Weekly Photo Challenge: From Lines to Patterns

This gallery contains 6 photos.

I thought this was a really cool challenge. The range of options that are available are endless. I somehow managed to choose 6, when I could have easily posted a hundred.

Distilleries, Breweries and Pubs

I’d like to strongly think that that title right there can be closely compared with the idea of planes, trains and automobiles, seeing as how just like them, distilleries, breweries and pubs seem to get the majority of people where they need to go. So to speak.

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Dingle Peninsula

Haha, Dingle.


Of all the peninsulas I’ve ever been too Dingle was the nicest. And when I say all, I mean the only one. (Still first on the list, technically)

If you really wanted to you could probably take 2 or 3 days to drive the whole thing, there is literally a different unbelievable view every minute. We made a day trip out of it, stopping at a few different places along the way.



We took a quick pitter in the little town of Dingle for lunch. I was in Ireland for 2 weeks, and in all honestly I probably ate fish and chips 10 different times. Fuck was it ever good. Mushy peas, ah.

This is where the day trip gets all sorts of wicked. A few of us got it in our minds early in the trip that we wanted to go horseback riding on the Dingle peninsula. So, that we did.



That’s Tayto, the stallion of a steed that I got to bond with for an hour. That guy was more interested in eating the bushes on the way to the beach than staying in a straight line. Great gallop on him though.


Definitely a very cool experience that’s for sure.

It’s tough to put the whole peninsula into words. I feel that pictures tell the story a little better. Well, maybe a lot better. So here’s a few.





Ill put it this way: if you’re making a trip to Ireland, the Dingle Peninsula has got to be on the list of places to go. Definitely worth it. The views are some of the of the most beautiful I’ve ever seen. There are countless spots along the route were you could spend hours at.

It’s a little bit of a dodgy drive too. The roads are real narrow, and, well, directly along the edge of the cliffs and mountain sides. To add on top of that, you’ve got the tour buses. Imagine those lunatics. You can’t be driving a bus in a place like that. Jeepers.



Giant’s Causeway

Giant’s have been the forefront of many mythological stories dating back, well, as far as you want to go, really.



Giant’s. Just think about one for a second. However your brain depicts your own image of what you think a giant would look like. Got an idea? Good. Great. Grand.

Now picture him building that causeway. Crazy right?

The Giant’s Causeway lies at the base of basalt cliffs along the coast in Northern Ireland. There are roughly 40,000 massive, black basalt columns, which were formed 50-60 million years ago over a number of different volcanic activities. The majority of the columns are hexagonal, however there are many that range from three to eight sides, ranging from a few feet tall to 40 feet. Just a giant (no pun intended) geometric puzzle.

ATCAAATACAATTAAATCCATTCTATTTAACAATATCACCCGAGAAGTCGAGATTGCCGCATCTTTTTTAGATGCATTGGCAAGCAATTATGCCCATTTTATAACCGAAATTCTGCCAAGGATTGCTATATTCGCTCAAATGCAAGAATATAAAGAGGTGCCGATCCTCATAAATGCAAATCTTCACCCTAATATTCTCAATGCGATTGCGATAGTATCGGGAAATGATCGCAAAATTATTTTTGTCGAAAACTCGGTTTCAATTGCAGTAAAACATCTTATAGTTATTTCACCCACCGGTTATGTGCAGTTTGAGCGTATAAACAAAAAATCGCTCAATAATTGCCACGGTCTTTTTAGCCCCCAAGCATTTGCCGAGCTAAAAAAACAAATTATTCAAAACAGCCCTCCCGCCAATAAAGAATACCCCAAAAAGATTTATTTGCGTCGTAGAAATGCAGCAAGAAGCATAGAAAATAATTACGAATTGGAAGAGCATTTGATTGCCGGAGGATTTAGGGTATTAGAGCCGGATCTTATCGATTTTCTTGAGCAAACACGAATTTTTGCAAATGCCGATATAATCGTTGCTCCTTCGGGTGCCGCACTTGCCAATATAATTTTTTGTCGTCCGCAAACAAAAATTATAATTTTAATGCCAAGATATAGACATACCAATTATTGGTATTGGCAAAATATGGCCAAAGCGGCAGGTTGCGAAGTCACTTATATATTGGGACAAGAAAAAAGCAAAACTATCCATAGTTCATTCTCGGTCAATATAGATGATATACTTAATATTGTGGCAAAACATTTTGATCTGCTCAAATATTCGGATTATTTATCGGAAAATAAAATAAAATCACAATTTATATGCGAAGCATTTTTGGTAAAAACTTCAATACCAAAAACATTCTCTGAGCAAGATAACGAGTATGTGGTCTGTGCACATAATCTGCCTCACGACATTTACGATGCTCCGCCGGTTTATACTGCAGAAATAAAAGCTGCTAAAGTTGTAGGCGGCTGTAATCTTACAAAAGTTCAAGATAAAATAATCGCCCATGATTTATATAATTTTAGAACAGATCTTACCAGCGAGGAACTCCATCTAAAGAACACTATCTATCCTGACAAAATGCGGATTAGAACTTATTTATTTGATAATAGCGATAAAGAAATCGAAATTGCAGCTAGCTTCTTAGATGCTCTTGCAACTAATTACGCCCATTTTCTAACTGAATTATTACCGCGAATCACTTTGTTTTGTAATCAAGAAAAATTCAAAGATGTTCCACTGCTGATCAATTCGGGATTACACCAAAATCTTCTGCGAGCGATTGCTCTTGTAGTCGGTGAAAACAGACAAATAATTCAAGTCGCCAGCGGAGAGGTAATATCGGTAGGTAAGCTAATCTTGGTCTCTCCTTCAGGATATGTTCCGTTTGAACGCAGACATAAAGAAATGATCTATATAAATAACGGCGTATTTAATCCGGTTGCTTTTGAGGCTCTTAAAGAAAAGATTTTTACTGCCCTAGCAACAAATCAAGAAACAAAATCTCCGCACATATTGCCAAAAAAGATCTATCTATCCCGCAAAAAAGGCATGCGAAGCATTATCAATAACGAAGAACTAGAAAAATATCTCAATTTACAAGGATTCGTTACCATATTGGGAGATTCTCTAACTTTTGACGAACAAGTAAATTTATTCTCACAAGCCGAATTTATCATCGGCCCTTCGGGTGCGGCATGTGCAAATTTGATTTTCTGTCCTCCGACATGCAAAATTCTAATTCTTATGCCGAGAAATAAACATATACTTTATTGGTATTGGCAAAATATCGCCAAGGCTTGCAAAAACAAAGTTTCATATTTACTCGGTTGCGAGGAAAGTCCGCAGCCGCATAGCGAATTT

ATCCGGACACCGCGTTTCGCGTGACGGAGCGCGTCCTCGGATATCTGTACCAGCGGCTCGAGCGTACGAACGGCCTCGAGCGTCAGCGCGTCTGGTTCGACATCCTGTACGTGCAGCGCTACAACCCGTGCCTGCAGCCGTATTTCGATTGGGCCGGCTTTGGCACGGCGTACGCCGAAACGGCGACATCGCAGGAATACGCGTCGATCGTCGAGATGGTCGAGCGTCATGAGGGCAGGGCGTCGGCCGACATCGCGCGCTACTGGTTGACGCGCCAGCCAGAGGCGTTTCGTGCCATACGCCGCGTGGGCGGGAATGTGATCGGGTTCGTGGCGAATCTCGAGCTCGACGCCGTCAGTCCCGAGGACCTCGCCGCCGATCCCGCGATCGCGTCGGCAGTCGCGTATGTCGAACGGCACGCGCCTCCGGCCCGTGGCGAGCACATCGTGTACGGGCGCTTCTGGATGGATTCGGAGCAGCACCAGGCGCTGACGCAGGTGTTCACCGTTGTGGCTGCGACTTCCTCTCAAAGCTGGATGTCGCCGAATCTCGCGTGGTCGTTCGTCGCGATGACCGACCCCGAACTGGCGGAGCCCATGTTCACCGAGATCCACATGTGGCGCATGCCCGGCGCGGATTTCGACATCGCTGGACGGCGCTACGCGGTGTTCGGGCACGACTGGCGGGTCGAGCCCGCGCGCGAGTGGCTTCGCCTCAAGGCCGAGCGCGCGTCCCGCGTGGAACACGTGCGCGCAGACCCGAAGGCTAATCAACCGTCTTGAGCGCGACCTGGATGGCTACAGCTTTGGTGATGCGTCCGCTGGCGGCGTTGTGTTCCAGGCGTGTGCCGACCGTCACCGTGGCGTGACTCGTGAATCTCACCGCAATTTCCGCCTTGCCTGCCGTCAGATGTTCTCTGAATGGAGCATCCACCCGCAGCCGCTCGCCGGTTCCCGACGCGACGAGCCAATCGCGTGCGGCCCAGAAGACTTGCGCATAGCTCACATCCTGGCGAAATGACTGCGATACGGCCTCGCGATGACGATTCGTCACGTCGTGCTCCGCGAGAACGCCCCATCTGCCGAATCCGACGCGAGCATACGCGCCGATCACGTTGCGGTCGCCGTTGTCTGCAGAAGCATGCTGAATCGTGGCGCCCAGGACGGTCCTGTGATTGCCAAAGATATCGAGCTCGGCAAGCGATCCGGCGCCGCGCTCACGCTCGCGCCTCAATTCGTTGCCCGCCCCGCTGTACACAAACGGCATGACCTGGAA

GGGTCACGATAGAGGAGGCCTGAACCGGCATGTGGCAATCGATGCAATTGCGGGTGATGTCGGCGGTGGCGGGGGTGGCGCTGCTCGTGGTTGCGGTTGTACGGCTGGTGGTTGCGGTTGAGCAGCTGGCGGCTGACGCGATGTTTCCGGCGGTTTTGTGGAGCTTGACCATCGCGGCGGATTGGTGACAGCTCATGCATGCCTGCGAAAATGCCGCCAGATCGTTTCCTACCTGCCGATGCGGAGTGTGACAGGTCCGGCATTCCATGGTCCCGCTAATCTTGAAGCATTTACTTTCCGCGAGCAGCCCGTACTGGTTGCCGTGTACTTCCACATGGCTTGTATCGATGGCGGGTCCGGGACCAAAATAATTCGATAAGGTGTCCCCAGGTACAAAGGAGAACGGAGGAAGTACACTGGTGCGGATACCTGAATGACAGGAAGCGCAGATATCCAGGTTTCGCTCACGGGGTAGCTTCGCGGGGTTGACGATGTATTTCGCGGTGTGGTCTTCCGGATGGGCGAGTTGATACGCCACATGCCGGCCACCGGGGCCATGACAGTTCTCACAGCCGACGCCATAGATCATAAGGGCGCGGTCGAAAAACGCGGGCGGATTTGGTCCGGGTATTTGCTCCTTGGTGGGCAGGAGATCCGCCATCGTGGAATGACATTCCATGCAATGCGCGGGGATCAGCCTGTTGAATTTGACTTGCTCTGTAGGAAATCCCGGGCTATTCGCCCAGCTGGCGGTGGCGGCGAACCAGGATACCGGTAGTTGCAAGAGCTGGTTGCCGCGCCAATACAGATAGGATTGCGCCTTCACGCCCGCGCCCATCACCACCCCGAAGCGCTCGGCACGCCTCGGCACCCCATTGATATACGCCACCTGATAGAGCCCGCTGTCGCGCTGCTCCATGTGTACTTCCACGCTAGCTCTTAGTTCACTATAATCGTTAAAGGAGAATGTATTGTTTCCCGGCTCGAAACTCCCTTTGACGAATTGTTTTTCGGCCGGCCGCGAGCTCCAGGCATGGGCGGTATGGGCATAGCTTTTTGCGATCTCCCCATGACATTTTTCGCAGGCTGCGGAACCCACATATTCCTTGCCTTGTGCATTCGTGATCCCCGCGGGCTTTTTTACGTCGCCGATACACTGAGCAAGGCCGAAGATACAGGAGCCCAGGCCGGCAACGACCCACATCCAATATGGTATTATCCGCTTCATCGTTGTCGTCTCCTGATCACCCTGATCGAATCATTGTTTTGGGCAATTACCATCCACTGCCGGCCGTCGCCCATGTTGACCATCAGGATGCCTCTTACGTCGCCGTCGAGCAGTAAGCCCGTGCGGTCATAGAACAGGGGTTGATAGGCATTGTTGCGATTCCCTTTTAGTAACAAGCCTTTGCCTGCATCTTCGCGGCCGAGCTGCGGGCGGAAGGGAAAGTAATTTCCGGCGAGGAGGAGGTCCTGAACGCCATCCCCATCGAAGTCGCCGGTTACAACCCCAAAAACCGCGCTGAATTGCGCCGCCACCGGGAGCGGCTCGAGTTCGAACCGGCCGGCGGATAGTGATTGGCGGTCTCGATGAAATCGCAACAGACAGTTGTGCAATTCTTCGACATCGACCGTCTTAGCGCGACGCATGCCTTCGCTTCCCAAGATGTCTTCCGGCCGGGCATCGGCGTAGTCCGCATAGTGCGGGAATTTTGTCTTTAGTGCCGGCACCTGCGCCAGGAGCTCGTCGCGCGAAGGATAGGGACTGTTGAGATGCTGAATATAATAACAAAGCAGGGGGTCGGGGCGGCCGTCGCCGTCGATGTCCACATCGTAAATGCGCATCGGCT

So, you say 50-60 million years ago? Volcanic eruptions essentially formed this ’causeway’. Ya right. Snooze.

Legend has it that the columns are the remains of a causeway built by a giant. The story goes that the Irish giant Fionn Mac Cumhaill (Finn MacCool) was challenged to a fight by the Scottish giant Benandonner. Fionn accepted the challenge and built the causeway across the North Channel so that the two giants could meet. Fionn hides from Benandonner when he realizes that his foe is much larger than him. Fionns wife, Una, disguises Fionn as a baby. When Benandonner sees the size of the ‘baby’, he reckons that the babys father must be a giant among giants. He flees back to Scotland in fright, destroying the causeway behind him so that Fionn could not follow.

Across the sea, there are identical basalt columns which were formed as part of the same lava flow, on the Scottish isle of Staffa.

Now, there are a few different versions of how the story ended, but Ill leave that up to your own imagination.


Its tough to put my finger on the right word to describe this day.

There was a lot more going on that I expected when we arrived. The day we went just happened to be the day that the National Trust was celebrating something, so there were people everywhere. The Bonus? It was free. The not-so-bonus? Busloads of tourists. I mean, lets be realistic here. Im sorry you 6 or 7 Asian tourists, but can you really not comprehend that sitting down directly on top of one of the most photographed areas in all of the United Kingdom to have a picnic just isn’t smart? Get the fuck heck out of the way.

Some peoples kids, eh?

I would have loved to go during the evening, where no tourists are in the way. That would have been ideal.


All in all this place was phenomenal. I could have stood there all day (one reason being waiting for that perfect photo. As soon as every tourist finally gets out of the photo, another walks in. Almost impossible to get a photo with no one in it) and just stared down at the columns. It still doesnt make sense to me that they are the way that they are.



Im pretty positive that the Causeway finalized seeing all three UNESCO World Heritage Sites in Ireland. Bam, chalk another up. The third was Newgrange. Thats next.

Scenic Saturdays: Carrick-a-Rede

So, you’re touring Ireland, and hear about a rope bridge that suspends from the cliffs on the coastline out to an island with views that you may only think could be found on the internet or in magazines. What do you do? You go and do it.


The Carrick-a-Rede rope bridge in Northern Ireland. It is a 70 foot long bridge, 100 feet above the water. It took about 10 minutes to walk from the parking lot to the bridge, however the entire walk there is along the coast line. There is definitely no shortage whatsoever of breathtaking views.